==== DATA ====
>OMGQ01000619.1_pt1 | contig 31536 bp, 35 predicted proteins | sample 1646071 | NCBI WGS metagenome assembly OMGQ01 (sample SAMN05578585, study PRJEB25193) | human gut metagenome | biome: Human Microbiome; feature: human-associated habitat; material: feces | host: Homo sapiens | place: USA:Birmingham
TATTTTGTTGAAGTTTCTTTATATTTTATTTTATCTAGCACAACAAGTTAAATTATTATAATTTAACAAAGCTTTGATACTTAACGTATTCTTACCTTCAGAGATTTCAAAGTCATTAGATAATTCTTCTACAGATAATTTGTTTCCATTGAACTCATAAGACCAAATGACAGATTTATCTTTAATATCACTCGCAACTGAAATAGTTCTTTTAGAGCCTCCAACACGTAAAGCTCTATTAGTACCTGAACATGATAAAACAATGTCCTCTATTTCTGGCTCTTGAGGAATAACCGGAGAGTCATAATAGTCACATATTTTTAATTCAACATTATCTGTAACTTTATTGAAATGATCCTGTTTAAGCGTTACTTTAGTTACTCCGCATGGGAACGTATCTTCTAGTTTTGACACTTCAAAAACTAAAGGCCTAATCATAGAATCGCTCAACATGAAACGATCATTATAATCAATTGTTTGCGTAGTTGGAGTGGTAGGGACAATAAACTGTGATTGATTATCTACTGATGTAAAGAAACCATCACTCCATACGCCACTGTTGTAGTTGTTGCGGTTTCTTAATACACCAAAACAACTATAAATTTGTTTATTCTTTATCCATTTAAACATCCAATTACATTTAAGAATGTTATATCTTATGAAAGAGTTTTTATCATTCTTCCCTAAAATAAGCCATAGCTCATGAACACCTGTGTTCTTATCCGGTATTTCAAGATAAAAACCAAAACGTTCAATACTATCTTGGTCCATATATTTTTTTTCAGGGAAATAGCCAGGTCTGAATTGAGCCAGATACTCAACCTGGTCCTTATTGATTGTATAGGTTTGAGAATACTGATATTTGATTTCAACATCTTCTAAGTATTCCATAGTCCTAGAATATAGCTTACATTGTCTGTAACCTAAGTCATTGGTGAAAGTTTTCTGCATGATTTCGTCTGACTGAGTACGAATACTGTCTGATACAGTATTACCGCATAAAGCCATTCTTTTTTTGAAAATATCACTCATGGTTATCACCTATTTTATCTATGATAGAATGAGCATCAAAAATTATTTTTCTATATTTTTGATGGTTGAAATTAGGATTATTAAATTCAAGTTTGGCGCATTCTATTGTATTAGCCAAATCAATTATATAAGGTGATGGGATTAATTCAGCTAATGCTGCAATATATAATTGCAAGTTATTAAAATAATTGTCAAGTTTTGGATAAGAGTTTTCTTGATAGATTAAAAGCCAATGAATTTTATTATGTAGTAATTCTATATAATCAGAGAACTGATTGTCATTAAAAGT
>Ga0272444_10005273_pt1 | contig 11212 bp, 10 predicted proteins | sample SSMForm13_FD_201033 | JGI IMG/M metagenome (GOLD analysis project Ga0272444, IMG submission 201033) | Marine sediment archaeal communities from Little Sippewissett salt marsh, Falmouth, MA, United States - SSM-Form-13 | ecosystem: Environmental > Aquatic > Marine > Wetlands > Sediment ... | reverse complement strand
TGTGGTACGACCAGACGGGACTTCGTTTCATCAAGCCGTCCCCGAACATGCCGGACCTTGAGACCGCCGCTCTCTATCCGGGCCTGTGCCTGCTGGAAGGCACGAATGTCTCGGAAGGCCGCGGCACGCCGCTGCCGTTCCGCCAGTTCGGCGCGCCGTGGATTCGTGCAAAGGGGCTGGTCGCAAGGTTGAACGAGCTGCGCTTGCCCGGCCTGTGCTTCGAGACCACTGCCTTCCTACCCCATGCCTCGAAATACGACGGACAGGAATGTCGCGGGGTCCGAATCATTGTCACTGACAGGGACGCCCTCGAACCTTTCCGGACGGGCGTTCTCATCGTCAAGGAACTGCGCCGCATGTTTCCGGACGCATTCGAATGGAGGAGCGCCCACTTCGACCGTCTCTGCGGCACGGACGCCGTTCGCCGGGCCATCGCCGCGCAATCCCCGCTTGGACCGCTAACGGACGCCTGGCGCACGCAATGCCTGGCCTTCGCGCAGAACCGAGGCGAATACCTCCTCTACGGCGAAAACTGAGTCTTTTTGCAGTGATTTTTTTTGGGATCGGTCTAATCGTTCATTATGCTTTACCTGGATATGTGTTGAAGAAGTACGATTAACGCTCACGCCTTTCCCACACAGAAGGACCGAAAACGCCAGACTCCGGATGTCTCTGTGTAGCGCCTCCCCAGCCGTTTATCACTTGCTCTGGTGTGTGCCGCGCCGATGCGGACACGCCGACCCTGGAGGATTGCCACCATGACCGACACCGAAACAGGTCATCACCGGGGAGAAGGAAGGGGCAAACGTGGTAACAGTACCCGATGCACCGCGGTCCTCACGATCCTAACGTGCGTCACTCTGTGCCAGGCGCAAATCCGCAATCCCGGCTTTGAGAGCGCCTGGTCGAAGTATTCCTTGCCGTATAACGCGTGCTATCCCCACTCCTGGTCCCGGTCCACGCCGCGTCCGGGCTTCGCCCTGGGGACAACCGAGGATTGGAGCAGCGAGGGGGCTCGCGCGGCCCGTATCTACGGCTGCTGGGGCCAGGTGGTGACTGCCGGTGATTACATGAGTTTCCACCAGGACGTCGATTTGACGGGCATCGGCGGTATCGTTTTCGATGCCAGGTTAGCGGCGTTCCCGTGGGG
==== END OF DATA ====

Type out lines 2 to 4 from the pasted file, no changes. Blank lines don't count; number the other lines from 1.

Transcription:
TATTTTGTTGAAGTTTCTTTATATTTTATTTTATCTAGCACAACAAGTTAAATTATTATAATTTAACAAAGCTTTGATACTTAACGTATTCTTACCTTCAGAGATTTCAAAGTCATTAGATAATTCTTCTACAGATAATTTGTTTCCATTGAACTCATAAGACCAAATGACAGATTTATCTTTAATATCACTCGCAACTGAAATAGTTCTTTTAGAGCCTCCAACACGTAAAGCTCTATTAGTACCTGAACATGATAAAACAATGTCCTCTATTTCTGGCTCTTGAGGAATAACCGGAGAGTCATAATAGTCACATATTTTTAATTCAACATTATCTGTAACTTTATTGAAATGATCCTGTTTAAGCGTTACTTTAGTTACTCCGCATGGGAACGTATCTTCTAGTTTTGACACTTCAAAAACTAAAGGCCTAATCATAGAATCGCTCAACATGAAACGATCATTATAATCAATTGTTTGCGTAGTTGGAGTGGTAGGGACAATAAACTGTGATTGATTATCTACTGATGTAAAGAAACCATCACTCCATACGCCACTGTTGTAGTTGTTGCGGTTTCTTAATACACCAAAACAACTATAAATTTGTTTATTCTTTATCCATTTAAACATCCAATTACATTTAAGAATGTTATATCTTATGAAAGAGTTTTTATCATTCTTCCCTAAAATAAGCCATAGCTCATGAACACCTGTGTTCTTATCCGGTATTTCAAGATAAAAACCAAAACGTTCAATACTATCTTGGTCCATATATTTTTTTTCAGGGAAATAGCCAGGTCTGAATTGAGCCAGATACTCAACCTGGTCCTTATTGATTGTATAGGTTTGAGAATACTGATATTTGATTTCAACATCTTCTAAGTATTCCATAGTCCTAGAATATAGCTTACATTGTCTGTAACCTAAGTCATTGGTGAAAGTTTTCTGCATGATTTCGTCTGACTGAGTACGAATACTGTCTGATACAGTATTACCGCATAAAGCCATTCTTTTTTTGAAAATATCACTCATGGTTATCACCTATTTTATCTATGATAGAATGAGCATCAAAAATTATTTTTCTATATTTTTGATGGTTGAAATTAGGATTATTAAATTCAAGTTTGGCGCATTCTATTGTATTAGCCAAATCAATTATATAAGGTGATGGGATTAATTCAGCTAATGCTGCAATATATAATTGCAAGTTATTAAAATAATTGTCAAGTTTTGGATAAGAGTTTTCTTGATAGATTAAAAGCCAATGAATTTTATTATGTAGTAATTCTATATAATCAGAGAACTGATTGTCATTAAAAGT
>Ga0272444_10005273_pt1 | contig 11212 bp, 10 predicted proteins | sample SSMForm13_FD_201033 | JGI IMG/M metagenome (GOLD analysis project Ga0272444, IMG submission 201033) | Marine sediment archaeal communities from Little Sippewissett salt marsh, Falmouth, MA, United States - SSM-Form-13 | ecosystem: Environmental > Aquatic > Marine > Wetlands > Sediment ... | reverse complement strand
TGTGGTACGACCAGACGGGACTTCGTTTCATCAAGCCGTCCCCGAACATGCCGGACCTTGAGACCGCCGCTCTCTATCCGGGCCTGTGCCTGCTGGAAGGCACGAATGTCTCGGAAGGCCGCGGCACGCCGCTGCCGTTCCGCCAGTTCGGCGCGCCGTGGATTCGTGCAAAGGGGCTGGTCGCAAGGTTGAACGAGCTGCGCTTGCCCGGCCTGTGCTTCGAGACCACTGCCTTCCTACCCCATGCCTCGAAATACGACGGACAGGAATGTCGCGGGGTCCGAATCATTGTCACTGACAGGGACGCCCTCGAACCTTTCCGGACGGGCGTTCTCATCGTCAAGGAACTGCGCCGCATGTTTCCGGACGCATTCGAATGGAGGAGCGCCCACTTCGACCGTCTCTGCGGCACGGACGCCGTTCGCCGGGCCATCGCCGCGCAATCCCCGCTTGGACCGCTAACGGACGCCTGGCGCACGCAATGCCTGGCCTTCGCGCAGAACCGAGGCGAATACCTCCTCTACGGCGAAAACTGAGTCTTTTTGCAGTGATTTTTTTTGGGATCGGTCTAATCGTTCATTATGCTTTACCTGGATATGTGTTGAAGAAGTACGATTAACGCTCACGCCTTTCCCACACAGAAGGACCGAAAACGCCAGACTCCGGATGTCTCTGTGTAGCGCCTCCCCAGCCGTTTATCACTTGCTCTGGTGTGTGCCGCGCCGATGCGGACACGCCGACCCTGGAGGATTGCCACCATGACCGACACCGAAACAGGTCATCACCGGGGAGAAGGAAGGGGCAAACGTGGTAACAGTACCCGATGCACCGCGGTCCTCACGATCCTAACGTGCGTCACTCTGTGCCAGGCGCAAATCCGCAATCCCGGCTTTGAGAGCGCCTGGTCGAAGTATTCCTTGCCGTATAACGCGTGCTATCCCCACTCCTGGTCCCGGTCCACGCCGCGTCCGGGCTTCGCCCTGGGGACAACCGAGGATTGGAGCAGCGAGGGGGCTCGCGCGGCCCGTATCTACGGCTGCTGGGGCCAGGTGGTGACTGCCGGTGATTACATGAGTTTCCACCAGGACGTCGATTTGACGGGCATCGGCGGTATCGTTTTCGATGCCAGGTTAGCGGCGTTCCCGTGGGG